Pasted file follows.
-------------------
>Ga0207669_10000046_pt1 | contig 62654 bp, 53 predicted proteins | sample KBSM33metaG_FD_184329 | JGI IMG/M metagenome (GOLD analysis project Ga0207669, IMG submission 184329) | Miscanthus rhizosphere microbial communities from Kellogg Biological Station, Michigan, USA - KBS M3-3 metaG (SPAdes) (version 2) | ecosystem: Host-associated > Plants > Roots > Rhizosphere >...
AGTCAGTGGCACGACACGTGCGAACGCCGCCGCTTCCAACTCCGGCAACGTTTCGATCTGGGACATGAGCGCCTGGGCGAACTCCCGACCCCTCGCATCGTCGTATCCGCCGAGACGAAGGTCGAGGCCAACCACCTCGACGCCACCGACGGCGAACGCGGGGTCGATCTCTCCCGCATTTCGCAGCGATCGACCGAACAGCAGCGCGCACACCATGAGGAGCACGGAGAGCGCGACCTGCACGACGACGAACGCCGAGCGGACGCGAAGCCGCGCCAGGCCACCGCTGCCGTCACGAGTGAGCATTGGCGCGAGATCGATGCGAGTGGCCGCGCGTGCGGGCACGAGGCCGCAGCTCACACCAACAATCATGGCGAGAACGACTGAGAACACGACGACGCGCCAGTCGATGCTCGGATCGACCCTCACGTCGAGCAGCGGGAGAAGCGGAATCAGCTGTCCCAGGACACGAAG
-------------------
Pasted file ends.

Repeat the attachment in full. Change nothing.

>Ga0207669_10000046_pt1 | contig 62654 bp, 53 predicted proteins | sample KBSM33metaG_FD_184329 | JGI IMG/M metagenome (GOLD analysis project Ga0207669, IMG submission 184329) | Miscanthus rhizosphere microbial communities from Kellogg Biological Station, Michigan, USA - KBS M3-3 metaG (SPAdes) (version 2) | ecosystem: Host-associated > Plants > Roots > Rhizosphere >...
AGTCAGTGGCACGACACGTGCGAACGCCGCCGCTTCCAACTCCGGCAACGTTTCGATCTGGGACATGAGCGCCTGGGCGAACTCCCGACCCCTCGCATCGTCGTATCCGCCGAGACGAAGGTCGAGGCCAACCACCTCGACGCCACCGACGGCGAACGCGGGGTCGATCTCTCCCGCATTTCGCAGCGATCGACCGAACAGCAGCGCGCACACCATGAGGAGCACGGAGAGCGCGACCTGCACGACGACGAACGCCGAGCGGACGCGAAGCCGCGCCAGGCCACCGCTGCCGTCACGAGTGAGCATTGGCGCGAGATCGATGCGAGTGGCCGCGCGTGCGGGCACGAGGCCGCAGCTCACACCAACAATCATGGCGAGAACGACTGAGAACACGACGACGCGCCAGTCGATGCTCGGATCGACCCTCACGTCGAGCAGCGGGAGAAGCGGAATCAGCTGTCCCAGGACACGAAG